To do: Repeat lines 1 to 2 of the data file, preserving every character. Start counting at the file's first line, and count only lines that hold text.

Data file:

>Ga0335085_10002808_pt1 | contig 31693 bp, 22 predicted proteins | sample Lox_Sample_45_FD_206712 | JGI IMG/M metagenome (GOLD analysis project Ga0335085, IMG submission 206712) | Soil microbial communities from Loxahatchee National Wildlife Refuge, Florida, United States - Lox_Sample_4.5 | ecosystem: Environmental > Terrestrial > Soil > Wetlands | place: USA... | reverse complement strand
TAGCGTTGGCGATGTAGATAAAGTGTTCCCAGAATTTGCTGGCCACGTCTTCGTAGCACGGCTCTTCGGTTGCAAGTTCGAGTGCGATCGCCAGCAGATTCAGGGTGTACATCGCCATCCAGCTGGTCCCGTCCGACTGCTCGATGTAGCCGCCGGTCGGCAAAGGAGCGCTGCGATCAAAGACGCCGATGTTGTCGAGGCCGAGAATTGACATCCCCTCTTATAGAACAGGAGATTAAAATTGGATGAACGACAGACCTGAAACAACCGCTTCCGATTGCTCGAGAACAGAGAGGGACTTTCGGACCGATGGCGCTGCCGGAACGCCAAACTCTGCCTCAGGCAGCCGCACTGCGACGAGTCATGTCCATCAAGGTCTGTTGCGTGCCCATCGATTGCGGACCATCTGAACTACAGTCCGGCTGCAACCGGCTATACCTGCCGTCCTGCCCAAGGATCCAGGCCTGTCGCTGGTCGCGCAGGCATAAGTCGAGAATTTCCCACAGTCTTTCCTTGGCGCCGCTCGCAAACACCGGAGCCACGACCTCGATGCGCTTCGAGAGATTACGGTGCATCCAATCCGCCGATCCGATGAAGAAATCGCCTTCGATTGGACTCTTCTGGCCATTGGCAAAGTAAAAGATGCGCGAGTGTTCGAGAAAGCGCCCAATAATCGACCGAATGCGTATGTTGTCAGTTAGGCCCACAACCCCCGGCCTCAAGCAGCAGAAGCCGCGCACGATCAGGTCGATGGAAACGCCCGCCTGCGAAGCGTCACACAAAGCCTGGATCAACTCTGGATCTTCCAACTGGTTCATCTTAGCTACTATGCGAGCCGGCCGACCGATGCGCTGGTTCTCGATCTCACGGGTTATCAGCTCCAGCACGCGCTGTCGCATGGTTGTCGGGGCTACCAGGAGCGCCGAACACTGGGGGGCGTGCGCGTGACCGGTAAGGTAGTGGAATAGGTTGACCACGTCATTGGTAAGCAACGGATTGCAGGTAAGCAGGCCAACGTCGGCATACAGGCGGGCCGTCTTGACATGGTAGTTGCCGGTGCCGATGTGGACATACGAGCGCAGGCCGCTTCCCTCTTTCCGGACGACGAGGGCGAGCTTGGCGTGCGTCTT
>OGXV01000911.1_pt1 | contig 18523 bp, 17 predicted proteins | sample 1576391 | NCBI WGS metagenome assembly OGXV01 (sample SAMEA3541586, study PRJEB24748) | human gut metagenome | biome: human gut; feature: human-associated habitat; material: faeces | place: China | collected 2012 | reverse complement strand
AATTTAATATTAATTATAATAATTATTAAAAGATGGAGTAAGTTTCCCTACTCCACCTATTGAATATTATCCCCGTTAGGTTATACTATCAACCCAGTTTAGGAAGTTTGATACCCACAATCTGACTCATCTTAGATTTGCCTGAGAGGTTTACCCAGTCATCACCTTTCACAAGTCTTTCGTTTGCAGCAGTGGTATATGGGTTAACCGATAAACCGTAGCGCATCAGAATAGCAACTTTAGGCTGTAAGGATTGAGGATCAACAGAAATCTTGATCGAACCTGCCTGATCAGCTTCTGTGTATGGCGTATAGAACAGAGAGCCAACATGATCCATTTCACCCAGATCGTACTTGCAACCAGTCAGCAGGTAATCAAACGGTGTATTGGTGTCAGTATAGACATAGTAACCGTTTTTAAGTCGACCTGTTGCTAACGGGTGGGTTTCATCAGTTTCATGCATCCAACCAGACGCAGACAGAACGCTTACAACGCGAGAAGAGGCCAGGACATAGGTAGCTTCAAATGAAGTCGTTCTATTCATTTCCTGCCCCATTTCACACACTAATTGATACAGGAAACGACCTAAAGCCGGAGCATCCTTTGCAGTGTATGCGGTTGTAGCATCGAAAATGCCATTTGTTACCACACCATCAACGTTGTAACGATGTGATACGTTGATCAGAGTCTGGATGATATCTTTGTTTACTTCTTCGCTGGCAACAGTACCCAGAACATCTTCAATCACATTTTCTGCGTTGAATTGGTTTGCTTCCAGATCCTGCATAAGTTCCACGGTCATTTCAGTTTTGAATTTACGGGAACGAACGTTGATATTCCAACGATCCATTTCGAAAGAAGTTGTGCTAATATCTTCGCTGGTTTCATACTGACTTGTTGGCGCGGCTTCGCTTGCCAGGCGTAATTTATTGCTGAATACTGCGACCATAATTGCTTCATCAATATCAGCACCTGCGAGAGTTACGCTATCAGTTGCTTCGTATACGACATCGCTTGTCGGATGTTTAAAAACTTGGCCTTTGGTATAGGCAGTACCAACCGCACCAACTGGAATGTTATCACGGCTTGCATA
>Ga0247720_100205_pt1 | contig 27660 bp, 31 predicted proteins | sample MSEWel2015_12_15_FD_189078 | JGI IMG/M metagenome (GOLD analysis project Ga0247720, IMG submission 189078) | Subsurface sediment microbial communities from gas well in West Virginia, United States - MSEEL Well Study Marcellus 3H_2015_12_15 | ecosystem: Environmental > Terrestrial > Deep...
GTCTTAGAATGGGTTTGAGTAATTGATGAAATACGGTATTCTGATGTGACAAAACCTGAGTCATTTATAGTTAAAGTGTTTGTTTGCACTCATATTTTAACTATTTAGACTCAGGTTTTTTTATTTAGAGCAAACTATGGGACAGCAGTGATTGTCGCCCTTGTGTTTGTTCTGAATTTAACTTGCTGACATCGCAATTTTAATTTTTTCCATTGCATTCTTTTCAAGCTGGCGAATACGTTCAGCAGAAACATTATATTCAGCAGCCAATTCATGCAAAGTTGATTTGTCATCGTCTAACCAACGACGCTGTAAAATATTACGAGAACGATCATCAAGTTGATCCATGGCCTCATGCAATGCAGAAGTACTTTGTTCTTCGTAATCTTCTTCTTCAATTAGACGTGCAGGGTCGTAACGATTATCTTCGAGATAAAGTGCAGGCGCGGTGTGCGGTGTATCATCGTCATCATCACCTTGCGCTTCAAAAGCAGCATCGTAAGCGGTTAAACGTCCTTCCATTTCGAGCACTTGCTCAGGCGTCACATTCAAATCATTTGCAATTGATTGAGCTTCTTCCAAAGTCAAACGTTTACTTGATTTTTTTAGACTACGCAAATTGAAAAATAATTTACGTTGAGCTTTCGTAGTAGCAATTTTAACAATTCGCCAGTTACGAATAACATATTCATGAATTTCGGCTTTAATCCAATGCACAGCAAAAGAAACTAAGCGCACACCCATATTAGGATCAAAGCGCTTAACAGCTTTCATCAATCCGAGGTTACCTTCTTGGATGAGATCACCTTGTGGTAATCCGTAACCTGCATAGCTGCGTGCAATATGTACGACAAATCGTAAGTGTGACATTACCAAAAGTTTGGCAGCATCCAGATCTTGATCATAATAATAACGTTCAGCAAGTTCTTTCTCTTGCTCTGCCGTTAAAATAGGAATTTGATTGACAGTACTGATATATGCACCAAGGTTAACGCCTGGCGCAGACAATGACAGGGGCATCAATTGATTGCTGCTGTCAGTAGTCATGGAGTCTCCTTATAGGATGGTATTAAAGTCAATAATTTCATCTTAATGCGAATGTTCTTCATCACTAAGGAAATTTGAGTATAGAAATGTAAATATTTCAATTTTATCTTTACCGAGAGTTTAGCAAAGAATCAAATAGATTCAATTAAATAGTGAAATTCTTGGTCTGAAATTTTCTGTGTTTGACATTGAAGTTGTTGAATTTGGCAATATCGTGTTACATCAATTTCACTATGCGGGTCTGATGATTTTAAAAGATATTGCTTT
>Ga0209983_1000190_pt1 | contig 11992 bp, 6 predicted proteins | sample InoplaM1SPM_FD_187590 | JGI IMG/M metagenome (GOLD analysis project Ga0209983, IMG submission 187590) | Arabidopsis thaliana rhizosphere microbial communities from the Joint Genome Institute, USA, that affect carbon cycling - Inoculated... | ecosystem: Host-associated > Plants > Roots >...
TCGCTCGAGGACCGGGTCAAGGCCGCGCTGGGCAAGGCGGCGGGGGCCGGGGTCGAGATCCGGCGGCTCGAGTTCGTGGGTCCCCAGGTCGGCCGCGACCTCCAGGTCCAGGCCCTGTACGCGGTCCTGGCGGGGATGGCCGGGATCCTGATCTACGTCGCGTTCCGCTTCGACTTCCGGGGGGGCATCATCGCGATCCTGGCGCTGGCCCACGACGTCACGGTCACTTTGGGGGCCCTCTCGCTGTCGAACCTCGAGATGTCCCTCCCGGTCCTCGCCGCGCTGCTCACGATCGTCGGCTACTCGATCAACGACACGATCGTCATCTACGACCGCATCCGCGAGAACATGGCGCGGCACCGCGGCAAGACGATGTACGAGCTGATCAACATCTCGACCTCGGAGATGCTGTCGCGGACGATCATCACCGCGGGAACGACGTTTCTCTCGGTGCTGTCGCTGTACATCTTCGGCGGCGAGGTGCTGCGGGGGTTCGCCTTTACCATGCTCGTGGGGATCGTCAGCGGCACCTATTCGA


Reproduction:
>Ga0335085_10002808_pt1 | contig 31693 bp, 22 predicted proteins | sample Lox_Sample_45_FD_206712 | JGI IMG/M metagenome (GOLD analysis project Ga0335085, IMG submission 206712) | Soil microbial communities from Loxahatchee National Wildlife Refuge, Florida, United States - Lox_Sample_4.5 | ecosystem: Environmental > Terrestrial > Soil > Wetlands | place: USA... | reverse complement strand
TAGCGTTGGCGATGTAGATAAAGTGTTCCCAGAATTTGCTGGCCACGTCTTCGTAGCACGGCTCTTCGGTTGCAAGTTCGAGTGCGATCGCCAGCAGATTCAGGGTGTACATCGCCATCCAGCTGGTCCCGTCCGACTGCTCGATGTAGCCGCCGGTCGGCAAAGGAGCGCTGCGATCAAAGACGCCGATGTTGTCGAGGCCGAGAATTGACATCCCCTCTTATAGAACAGGAGATTAAAATTGGATGAACGACAGACCTGAAACAACCGCTTCCGATTGCTCGAGAACAGAGAGGGACTTTCGGACCGATGGCGCTGCCGGAACGCCAAACTCTGCCTCAGGCAGCCGCACTGCGACGAGTCATGTCCATCAAGGTCTGTTGCGTGCCCATCGATTGCGGACCATCTGAACTACAGTCCGGCTGCAACCGGCTATACCTGCCGTCCTGCCCAAGGATCCAGGCCTGTCGCTGGTCGCGCAGGCATAAGTCGAGAATTTCCCACAGTCTTTCCTTGGCGCCGCTCGCAAACACCGGAGCCACGACCTCGATGCGCTTCGAGAGATTACGGTGCATCCAATCCGCCGATCCGATGAAGAAATCGCCTTCGATTGGACTCTTCTGGCCATTGGCAAAGTAAAAGATGCGCGAGTGTTCGAGAAAGCGCCCAATAATCGACCGAATGCGTATGTTGTCAGTTAGGCCCACAACCCCCGGCCTCAAGCAGCAGAAGCCGCGCACGATCAGGTCGATGGAAACGCCCGCCTGCGAAGCGTCACACAAAGCCTGGATCAACTCTGGATCTTCCAACTGGTTCATCTTAGCTACTATGCGAGCCGGCCGACCGATGCGCTGGTTCTCGATCTCACGGGTTATCAGCTCCAGCACGCGCTGTCGCATGGTTGTCGGGGCTACCAGGAGCGCCGAACACTGGGGGGCGTGCGCGTGACCGGTAAGGTAGTGGAATAGGTTGACCACGTCATTGGTAAGCAACGGATTGCAGGTAAGCAGGCCAACGTCGGCATACAGGCGGGCCGTCTTGACATGGTAGTTGCCGGTGCCGATGTGGACATACGAGCGCAGGCCGCTTCCCTCTTTCCGGACGACGAGGGCGAGCTTGGCGTGCGTCTT